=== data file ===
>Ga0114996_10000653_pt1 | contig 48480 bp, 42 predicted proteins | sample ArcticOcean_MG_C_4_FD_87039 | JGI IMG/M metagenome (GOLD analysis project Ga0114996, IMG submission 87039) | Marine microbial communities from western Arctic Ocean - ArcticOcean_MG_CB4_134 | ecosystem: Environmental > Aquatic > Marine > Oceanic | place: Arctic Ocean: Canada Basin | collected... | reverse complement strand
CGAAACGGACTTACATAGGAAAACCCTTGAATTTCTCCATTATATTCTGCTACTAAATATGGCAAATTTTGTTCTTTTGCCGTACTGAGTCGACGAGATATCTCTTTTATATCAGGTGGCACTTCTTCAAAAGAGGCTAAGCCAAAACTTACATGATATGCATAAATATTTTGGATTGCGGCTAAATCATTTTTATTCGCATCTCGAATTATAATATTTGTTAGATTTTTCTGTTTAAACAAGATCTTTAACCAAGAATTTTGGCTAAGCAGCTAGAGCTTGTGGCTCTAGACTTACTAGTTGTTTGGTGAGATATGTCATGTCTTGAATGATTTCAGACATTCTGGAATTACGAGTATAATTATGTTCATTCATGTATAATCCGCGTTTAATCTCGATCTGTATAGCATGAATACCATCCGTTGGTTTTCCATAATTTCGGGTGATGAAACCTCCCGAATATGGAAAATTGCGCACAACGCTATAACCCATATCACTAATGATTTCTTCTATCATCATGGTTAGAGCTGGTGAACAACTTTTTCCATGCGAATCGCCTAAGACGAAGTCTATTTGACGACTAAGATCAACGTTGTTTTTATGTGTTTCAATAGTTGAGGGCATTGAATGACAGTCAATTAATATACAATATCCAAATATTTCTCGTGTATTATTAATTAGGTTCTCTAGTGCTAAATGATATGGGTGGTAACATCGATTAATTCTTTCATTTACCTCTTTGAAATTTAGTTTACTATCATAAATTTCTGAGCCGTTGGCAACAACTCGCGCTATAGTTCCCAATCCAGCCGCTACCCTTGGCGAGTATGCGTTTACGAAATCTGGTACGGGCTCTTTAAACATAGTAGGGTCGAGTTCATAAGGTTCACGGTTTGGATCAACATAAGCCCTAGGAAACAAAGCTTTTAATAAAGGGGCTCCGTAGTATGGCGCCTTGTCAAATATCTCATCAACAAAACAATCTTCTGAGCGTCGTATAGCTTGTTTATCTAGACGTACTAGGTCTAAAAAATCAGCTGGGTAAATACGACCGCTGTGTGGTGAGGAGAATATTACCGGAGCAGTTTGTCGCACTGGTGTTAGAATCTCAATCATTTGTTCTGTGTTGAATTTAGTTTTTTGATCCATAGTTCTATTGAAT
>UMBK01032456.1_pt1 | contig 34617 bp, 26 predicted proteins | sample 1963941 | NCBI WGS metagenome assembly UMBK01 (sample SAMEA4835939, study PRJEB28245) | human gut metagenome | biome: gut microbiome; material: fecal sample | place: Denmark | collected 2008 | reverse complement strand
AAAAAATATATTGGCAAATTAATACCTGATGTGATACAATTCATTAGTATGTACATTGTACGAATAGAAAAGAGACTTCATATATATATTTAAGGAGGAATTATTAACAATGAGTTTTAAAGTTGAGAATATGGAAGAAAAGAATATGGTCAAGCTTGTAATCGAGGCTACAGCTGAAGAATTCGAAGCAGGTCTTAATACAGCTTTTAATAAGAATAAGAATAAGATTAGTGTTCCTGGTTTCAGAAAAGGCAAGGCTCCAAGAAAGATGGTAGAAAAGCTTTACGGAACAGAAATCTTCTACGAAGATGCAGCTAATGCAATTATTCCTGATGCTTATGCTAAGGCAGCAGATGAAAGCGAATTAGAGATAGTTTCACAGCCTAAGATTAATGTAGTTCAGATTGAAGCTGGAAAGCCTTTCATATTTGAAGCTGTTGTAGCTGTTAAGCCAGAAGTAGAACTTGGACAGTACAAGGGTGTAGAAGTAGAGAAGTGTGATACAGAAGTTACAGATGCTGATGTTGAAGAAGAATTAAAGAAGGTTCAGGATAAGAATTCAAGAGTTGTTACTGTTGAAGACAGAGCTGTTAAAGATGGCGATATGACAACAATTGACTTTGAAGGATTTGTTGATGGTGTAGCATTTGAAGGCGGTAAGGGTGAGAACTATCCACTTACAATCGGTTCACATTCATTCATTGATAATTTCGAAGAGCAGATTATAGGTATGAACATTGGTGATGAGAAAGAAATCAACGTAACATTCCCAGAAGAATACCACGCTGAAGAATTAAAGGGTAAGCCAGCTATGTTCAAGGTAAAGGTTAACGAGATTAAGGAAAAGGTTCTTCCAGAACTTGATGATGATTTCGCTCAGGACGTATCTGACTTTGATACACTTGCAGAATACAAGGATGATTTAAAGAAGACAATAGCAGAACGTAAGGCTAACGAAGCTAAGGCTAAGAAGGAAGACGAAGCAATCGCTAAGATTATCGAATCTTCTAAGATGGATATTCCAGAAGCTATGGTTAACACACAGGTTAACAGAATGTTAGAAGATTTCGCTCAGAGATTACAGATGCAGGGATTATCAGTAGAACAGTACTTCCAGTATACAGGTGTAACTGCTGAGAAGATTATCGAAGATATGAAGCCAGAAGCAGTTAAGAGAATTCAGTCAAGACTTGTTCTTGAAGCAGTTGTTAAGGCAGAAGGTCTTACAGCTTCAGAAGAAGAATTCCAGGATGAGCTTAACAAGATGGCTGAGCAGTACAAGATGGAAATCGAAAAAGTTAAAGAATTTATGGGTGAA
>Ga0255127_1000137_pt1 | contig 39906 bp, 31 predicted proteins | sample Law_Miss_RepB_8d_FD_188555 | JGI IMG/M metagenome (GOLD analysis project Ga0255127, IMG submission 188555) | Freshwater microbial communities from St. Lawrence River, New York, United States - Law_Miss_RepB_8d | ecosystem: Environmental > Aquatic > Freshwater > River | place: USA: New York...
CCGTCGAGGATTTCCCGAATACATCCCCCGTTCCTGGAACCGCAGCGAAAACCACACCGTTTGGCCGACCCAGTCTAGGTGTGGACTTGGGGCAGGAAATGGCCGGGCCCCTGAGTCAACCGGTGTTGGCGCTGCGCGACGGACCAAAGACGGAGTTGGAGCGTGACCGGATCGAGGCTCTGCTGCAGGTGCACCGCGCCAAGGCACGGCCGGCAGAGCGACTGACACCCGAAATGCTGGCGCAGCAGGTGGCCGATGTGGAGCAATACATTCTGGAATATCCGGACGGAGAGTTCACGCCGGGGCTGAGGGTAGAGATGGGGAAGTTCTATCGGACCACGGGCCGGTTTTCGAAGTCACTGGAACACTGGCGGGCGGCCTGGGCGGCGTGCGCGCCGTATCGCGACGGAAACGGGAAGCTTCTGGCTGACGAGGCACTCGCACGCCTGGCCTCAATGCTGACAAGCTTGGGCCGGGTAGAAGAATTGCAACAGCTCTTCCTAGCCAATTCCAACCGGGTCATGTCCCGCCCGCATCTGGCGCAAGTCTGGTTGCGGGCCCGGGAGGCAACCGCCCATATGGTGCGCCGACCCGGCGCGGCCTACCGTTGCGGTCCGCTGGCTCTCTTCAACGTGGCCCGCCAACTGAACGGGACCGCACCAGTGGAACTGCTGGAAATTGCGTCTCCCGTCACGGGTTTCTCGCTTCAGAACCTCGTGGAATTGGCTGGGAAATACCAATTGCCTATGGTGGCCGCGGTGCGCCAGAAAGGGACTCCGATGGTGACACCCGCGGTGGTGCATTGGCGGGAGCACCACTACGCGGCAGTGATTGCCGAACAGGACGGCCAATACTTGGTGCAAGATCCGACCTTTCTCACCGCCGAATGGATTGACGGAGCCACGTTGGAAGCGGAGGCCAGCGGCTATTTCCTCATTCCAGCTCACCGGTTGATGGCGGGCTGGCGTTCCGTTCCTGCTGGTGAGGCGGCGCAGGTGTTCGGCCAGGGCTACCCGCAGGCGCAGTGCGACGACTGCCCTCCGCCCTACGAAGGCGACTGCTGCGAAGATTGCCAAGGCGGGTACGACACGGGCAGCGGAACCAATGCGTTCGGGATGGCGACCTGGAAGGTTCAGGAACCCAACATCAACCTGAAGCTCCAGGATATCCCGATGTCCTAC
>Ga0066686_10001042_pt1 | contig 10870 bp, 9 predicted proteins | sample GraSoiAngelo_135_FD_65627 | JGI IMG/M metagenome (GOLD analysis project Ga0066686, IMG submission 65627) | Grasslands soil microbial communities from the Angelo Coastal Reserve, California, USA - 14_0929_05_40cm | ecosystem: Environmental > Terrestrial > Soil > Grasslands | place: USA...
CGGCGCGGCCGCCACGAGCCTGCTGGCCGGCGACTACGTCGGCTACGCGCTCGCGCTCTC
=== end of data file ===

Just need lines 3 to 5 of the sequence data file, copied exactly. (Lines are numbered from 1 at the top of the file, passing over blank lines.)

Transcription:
>UMBK01032456.1_pt1 | contig 34617 bp, 26 predicted proteins | sample 1963941 | NCBI WGS metagenome assembly UMBK01 (sample SAMEA4835939, study PRJEB28245) | human gut metagenome | biome: gut microbiome; material: fecal sample | place: Denmark | collected 2008 | reverse complement strand
AAAAAATATATTGGCAAATTAATACCTGATGTGATACAATTCATTAGTATGTACATTGTACGAATAGAAAAGAGACTTCATATATATATTTAAGGAGGAATTATTAACAATGAGTTTTAAAGTTGAGAATATGGAAGAAAAGAATATGGTCAAGCTTGTAATCGAGGCTACAGCTGAAGAATTCGAAGCAGGTCTTAATACAGCTTTTAATAAGAATAAGAATAAGATTAGTGTTCCTGGTTTCAGAAAAGGCAAGGCTCCAAGAAAGATGGTAGAAAAGCTTTACGGAACAGAAATCTTCTACGAAGATGCAGCTAATGCAATTATTCCTGATGCTTATGCTAAGGCAGCAGATGAAAGCGAATTAGAGATAGTTTCACAGCCTAAGATTAATGTAGTTCAGATTGAAGCTGGAAAGCCTTTCATATTTGAAGCTGTTGTAGCTGTTAAGCCAGAAGTAGAACTTGGACAGTACAAGGGTGTAGAAGTAGAGAAGTGTGATACAGAAGTTACAGATGCTGATGTTGAAGAAGAATTAAAGAAGGTTCAGGATAAGAATTCAAGAGTTGTTACTGTTGAAGACAGAGCTGTTAAAGATGGCGATATGACAACAATTGACTTTGAAGGATTTGTTGATGGTGTAGCATTTGAAGGCGGTAAGGGTGAGAACTATCCACTTACAATCGGTTCACATTCATTCATTGATAATTTCGAAGAGCAGATTATAGGTATGAACATTGGTGATGAGAAAGAAATCAACGTAACATTCCCAGAAGAATACCACGCTGAAGAATTAAAGGGTAAGCCAGCTATGTTCAAGGTAAAGGTTAACGAGATTAAGGAAAAGGTTCTTCCAGAACTTGATGATGATTTCGCTCAGGACGTATCTGACTTTGATACACTTGCAGAATACAAGGATGATTTAAAGAAGACAATAGCAGAACGTAAGGCTAACGAAGCTAAGGCTAAGAAGGAAGACGAAGCAATCGCTAAGATTATCGAATCTTCTAAGATGGATATTCCAGAAGCTATGGTTAACACACAGGTTAACAGAATGTTAGAAGATTTCGCTCAGAGATTACAGATGCAGGGATTATCAGTAGAACAGTACTTCCAGTATACAGGTGTAACTGCTGAGAAGATTATCGAAGATATGAAGCCAGAAGCAGTTAAGAGAATTCAGTCAAGACTTGTTCTTGAAGCAGTTGTTAAGGCAGAAGGTCTTACAGCTTCAGAAGAAGAATTCCAGGATGAGCTTAACAAGATGGCTGAGCAGTACAAGATGGAAATCGAAAAAGTTAAAGAATTTATGGGTGAA
>Ga0255127_1000137_pt1 | contig 39906 bp, 31 predicted proteins | sample Law_Miss_RepB_8d_FD_188555 | JGI IMG/M metagenome (GOLD analysis project Ga0255127, IMG submission 188555) | Freshwater microbial communities from St. Lawrence River, New York, United States - Law_Miss_RepB_8d | ecosystem: Environmental > Aquatic > Freshwater > River | place: USA: New York...